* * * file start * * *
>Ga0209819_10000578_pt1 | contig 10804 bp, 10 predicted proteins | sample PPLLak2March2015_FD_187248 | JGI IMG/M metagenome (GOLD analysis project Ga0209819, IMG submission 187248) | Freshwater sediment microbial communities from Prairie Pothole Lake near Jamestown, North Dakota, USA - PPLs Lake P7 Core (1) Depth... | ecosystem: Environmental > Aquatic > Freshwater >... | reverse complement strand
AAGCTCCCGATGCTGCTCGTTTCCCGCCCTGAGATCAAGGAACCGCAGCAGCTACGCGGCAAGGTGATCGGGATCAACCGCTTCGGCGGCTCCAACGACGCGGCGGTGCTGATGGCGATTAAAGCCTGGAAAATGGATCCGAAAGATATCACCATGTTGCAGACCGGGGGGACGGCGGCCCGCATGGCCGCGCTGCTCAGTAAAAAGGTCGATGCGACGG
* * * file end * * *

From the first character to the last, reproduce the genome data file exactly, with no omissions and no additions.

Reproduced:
>Ga0209819_10000578_pt1 | contig 10804 bp, 10 predicted proteins | sample PPLLak2March2015_FD_187248 | JGI IMG/M metagenome (GOLD analysis project Ga0209819, IMG submission 187248) | Freshwater sediment microbial communities from Prairie Pothole Lake near Jamestown, North Dakota, USA - PPLs Lake P7 Core (1) Depth... | ecosystem: Environmental > Aquatic > Freshwater >... | reverse complement strand
AAGCTCCCGATGCTGCTCGTTTCCCGCCCTGAGATCAAGGAACCGCAGCAGCTACGCGGCAAGGTGATCGGGATCAACCGCTTCGGCGGCTCCAACGACGCGGCGGTGCTGATGGCGATTAAAGCCTGGAAAATGGATCCGAAAGATATCACCATGTTGCAGACCGGGGGGACGGCGGCCCGCATGGCCGCGCTGCTCAGTAAAAAGGTCGATGCGACGG